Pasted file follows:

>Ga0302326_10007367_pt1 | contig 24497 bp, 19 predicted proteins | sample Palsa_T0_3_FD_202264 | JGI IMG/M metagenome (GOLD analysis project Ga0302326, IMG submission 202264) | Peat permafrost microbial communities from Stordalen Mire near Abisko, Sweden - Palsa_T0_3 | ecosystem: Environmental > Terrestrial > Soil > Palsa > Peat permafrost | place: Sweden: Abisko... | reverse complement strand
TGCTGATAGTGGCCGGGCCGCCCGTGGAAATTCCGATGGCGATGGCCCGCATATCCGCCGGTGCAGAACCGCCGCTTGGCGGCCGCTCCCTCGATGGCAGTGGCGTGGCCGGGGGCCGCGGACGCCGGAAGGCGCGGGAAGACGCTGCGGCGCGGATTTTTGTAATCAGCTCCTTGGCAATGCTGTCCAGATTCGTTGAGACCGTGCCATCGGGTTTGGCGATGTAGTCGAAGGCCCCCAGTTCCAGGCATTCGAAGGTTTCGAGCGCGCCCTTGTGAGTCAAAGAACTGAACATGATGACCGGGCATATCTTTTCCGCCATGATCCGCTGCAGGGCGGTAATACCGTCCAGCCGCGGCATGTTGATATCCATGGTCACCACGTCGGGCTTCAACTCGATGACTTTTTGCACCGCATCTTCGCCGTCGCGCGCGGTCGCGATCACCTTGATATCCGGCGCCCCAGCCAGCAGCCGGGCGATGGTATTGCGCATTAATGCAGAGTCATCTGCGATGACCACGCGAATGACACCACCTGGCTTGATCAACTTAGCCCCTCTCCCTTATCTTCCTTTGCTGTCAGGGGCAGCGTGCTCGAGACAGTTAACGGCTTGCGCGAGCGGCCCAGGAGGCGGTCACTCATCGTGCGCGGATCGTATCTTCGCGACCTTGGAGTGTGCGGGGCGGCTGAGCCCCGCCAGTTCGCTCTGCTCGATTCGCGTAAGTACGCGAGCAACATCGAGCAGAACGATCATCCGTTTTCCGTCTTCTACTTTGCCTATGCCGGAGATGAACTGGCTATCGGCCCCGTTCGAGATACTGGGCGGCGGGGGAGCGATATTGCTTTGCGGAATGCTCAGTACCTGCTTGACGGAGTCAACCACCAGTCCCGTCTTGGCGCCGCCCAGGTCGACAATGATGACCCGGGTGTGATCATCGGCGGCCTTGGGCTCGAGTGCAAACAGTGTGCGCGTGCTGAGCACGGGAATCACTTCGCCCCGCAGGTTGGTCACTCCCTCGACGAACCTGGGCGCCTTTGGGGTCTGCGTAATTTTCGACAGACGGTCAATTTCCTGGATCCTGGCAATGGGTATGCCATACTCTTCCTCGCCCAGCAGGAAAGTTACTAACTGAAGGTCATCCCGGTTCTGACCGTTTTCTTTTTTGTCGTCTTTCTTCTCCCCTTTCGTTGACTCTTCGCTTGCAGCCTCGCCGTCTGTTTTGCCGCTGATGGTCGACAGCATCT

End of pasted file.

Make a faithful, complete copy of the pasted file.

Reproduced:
>Ga0302326_10007367_pt1 | contig 24497 bp, 19 predicted proteins | sample Palsa_T0_3_FD_202264 | JGI IMG/M metagenome (GOLD analysis project Ga0302326, IMG submission 202264) | Peat permafrost microbial communities from Stordalen Mire near Abisko, Sweden - Palsa_T0_3 | ecosystem: Environmental > Terrestrial > Soil > Palsa > Peat permafrost | place: Sweden: Abisko... | reverse complement strand
TGCTGATAGTGGCCGGGCCGCCCGTGGAAATTCCGATGGCGATGGCCCGCATATCCGCCGGTGCAGAACCGCCGCTTGGCGGCCGCTCCCTCGATGGCAGTGGCGTGGCCGGGGGCCGCGGACGCCGGAAGGCGCGGGAAGACGCTGCGGCGCGGATTTTTGTAATCAGCTCCTTGGCAATGCTGTCCAGATTCGTTGAGACCGTGCCATCGGGTTTGGCGATGTAGTCGAAGGCCCCCAGTTCCAGGCATTCGAAGGTTTCGAGCGCGCCCTTGTGAGTCAAAGAACTGAACATGATGACCGGGCATATCTTTTCCGCCATGATCCGCTGCAGGGCGGTAATACCGTCCAGCCGCGGCATGTTGATATCCATGGTCACCACGTCGGGCTTCAACTCGATGACTTTTTGCACCGCATCTTCGCCGTCGCGCGCGGTCGCGATCACCTTGATATCCGGCGCCCCAGCCAGCAGCCGGGCGATGGTATTGCGCATTAATGCAGAGTCATCTGCGATGACCACGCGAATGACACCACCTGGCTTGATCAACTTAGCCCCTCTCCCTTATCTTCCTTTGCTGTCAGGGGCAGCGTGCTCGAGACAGTTAACGGCTTGCGCGAGCGGCCCAGGAGGCGGTCACTCATCGTGCGCGGATCGTATCTTCGCGACCTTGGAGTGTGCGGGGCGGCTGAGCCCCGCCAGTTCGCTCTGCTCGATTCGCGTAAGTACGCGAGCAACATCGAGCAGAACGATCATCCGTTTTCCGTCTTCTACTTTGCCTATGCCGGAGATGAACTGGCTATCGGCCCCGTTCGAGATACTGGGCGGCGGGGGAGCGATATTGCTTTGCGGAATGCTCAGTACCTGCTTGACGGAGTCAACCACCAGTCCCGTCTTGGCGCCGCCCAGGTCGACAATGATGACCCGGGTGTGATCATCGGCGGCCTTGGGCTCGAGTGCAAACAGTGTGCGCGTGCTGAGCACGGGAATCACTTCGCCCCGCAGGTTGGTCACTCCCTCGACGAACCTGGGCGCCTTTGGGGTCTGCGTAATTTTCGACAGACGGTCAATTTCCTGGATCCTGGCAATGGGTATGCCATACTCTTCCTCGCCCAGCAGGAAAGTTACTAACTGAAGGTCATCCCGGTTCTGACCGTTTTCTTTTTTGTCGTCTTTCTTCTCCCCTTTCGTTGACTCTTCGCTTGCAGCCTCGCCGTCTGTTTTGCCGCTGATGGTCGACAGCATCT